From Refugee Camps To War Zones, It's A Privilege To Bring Laughter To Children Struggling Around The World
I am just a clown but I have seen first hand the difference laughter can make to children struggling to make sense of the world around them
I was half way across the world from my family in the Philippines when Typhoon Haiyan wreaked havoc two years ago. As a Filipina citizen it was hard to see the footage; to hear my family talk about the devastation and the people they couldn't get in touch with. In some ways it was even harder knowing what was going to happen next.
The mass grave in Tacloban during Haiyan's first anniversary. The mass grave in Tacloban are lined with white crosses. Survivors
Just days after the storm hit, I was there on the ground visiting affected people with our emergency response teams. Nothing could have prepared me for what I was to witness - the warm, festering smells; the brown, damp rubble strewn as far as the eye could see; the body bags lying in the streets and the desperation in peoples' faces.
Many countries in Asia are extremely vulnerable to climate change. For this reason, the Conference of Parties (COP) 21 which
Zlatan does not know who I am. There is no reason why he should. But then, without Football, the world would not know who Zlatan is. Football, genius and valour have granted him an opportunity to catalyse a movement bigger than the game. Bigger than the UN. Bigger than Zlatan.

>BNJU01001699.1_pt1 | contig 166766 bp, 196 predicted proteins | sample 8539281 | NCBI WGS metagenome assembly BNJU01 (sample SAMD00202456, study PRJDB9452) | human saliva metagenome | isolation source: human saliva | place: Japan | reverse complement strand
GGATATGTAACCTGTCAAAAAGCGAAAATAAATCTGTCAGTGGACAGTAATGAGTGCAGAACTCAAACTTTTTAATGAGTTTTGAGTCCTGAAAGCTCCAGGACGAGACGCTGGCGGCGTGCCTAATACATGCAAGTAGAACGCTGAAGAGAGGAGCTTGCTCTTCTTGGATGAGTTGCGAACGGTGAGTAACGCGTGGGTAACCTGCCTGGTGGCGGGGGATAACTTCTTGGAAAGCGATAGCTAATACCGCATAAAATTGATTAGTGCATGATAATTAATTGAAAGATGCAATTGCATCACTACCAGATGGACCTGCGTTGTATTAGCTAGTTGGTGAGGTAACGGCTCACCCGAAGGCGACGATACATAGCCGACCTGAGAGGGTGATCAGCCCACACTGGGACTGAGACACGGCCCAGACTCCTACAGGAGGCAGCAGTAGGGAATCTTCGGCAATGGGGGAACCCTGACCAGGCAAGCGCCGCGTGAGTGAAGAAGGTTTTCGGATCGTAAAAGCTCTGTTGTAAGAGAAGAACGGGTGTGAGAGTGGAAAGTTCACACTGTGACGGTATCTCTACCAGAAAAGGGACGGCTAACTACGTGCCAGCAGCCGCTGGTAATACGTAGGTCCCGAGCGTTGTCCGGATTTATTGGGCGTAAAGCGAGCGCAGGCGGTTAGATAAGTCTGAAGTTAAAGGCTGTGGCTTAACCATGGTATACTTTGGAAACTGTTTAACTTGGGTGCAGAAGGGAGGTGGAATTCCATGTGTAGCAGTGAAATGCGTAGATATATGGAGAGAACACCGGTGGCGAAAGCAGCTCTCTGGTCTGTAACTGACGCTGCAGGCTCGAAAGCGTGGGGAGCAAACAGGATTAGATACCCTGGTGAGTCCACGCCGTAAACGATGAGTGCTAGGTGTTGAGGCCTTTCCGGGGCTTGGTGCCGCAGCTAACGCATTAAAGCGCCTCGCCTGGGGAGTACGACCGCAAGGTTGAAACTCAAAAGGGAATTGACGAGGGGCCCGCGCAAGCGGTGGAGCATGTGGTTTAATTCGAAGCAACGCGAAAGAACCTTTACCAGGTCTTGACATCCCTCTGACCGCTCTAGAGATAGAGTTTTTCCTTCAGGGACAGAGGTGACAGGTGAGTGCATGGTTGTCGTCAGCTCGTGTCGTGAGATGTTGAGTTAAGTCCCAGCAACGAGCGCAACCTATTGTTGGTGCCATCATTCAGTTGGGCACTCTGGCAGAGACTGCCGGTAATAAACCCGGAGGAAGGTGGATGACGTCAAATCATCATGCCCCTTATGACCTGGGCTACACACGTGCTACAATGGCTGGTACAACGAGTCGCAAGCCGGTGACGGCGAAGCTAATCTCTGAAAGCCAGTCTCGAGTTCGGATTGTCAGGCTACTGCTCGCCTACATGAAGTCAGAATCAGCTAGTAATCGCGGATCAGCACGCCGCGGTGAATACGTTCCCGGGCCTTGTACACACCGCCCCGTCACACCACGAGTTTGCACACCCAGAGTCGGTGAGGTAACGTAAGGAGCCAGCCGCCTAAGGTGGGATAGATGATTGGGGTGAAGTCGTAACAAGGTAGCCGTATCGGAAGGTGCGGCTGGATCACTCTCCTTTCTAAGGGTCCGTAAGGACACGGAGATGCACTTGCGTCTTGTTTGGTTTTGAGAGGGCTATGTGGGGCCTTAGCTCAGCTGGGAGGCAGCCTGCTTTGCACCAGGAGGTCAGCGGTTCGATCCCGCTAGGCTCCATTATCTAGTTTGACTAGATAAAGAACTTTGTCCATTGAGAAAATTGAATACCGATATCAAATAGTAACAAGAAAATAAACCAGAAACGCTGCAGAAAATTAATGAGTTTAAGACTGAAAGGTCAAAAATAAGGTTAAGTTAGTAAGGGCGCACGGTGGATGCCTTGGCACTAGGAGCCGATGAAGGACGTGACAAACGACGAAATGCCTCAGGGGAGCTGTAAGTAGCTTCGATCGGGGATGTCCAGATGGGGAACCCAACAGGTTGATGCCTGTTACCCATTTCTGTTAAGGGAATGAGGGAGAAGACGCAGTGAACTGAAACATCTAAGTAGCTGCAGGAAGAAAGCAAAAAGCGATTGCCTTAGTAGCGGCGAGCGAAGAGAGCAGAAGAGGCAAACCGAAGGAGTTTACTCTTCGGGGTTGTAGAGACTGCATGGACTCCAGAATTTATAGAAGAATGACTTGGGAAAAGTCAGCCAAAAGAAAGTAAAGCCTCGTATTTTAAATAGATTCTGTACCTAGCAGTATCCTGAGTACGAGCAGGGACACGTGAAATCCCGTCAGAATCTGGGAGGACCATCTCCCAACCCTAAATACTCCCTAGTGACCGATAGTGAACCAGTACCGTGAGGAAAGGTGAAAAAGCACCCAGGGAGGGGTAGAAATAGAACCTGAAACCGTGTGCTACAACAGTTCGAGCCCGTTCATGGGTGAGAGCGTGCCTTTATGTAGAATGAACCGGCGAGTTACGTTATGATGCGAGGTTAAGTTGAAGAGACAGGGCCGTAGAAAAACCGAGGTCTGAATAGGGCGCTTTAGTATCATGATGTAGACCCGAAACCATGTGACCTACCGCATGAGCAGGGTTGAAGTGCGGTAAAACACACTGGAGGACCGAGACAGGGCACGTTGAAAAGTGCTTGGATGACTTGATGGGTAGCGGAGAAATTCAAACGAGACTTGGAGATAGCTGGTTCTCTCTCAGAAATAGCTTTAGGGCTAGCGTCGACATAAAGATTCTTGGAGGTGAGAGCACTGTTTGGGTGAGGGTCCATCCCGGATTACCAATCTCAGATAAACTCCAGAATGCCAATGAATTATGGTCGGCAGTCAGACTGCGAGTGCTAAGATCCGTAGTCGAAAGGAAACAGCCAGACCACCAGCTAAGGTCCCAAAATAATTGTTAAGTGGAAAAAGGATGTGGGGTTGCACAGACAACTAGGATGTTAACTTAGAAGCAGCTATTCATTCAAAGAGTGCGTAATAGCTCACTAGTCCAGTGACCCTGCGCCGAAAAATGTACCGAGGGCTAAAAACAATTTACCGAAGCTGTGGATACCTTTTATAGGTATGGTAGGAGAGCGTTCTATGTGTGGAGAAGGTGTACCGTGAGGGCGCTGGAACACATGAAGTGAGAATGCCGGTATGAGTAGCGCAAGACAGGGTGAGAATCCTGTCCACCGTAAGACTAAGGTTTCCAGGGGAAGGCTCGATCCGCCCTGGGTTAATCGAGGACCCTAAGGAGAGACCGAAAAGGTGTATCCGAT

Just over one year ago a storm of epic proportions devastated the Philippines. Typhoon Haiyan, thought to be strongest storm to ever make landfall, took the lives of more than 6,200 people and affected over 14 million people across 44 provinces. This included some 5 million children, out of which 1.7 million were displaced. A matter of weeks after Haiyan had wreaked havoc across the country I went to visit the affected areas on behalf of Plan International. Driving out of Tacloban airport, the scenes left an indelible and vivid impression.
Hundreds of twinkling candles adorned fishing boats off the shore of Tacloban on Saturday evening (8 November) during a vigil to remember the 6,000 people killed by Typhoon Haiyan a year ago.
For the few that fight against another Haiyan happening, hope and current action is not enough. More than offering help to the people of the Philippines, thre is a need to call for justice. If we don't have the will to fight for justice, we must at least lend a voice to all those like Yeb Sano, who do fight. Because just like poverty, restoring hope to natural calamity victims cannot be an act of charity, it must be an act of justice.
A year ago, a storm of biblical proportions devastated the Philippines. In Tacloban, one of the worst hit cities, it shattered Bernadeth's house and brought havoc to her community. For months, the teenager and her family stayed in an evacuation centre.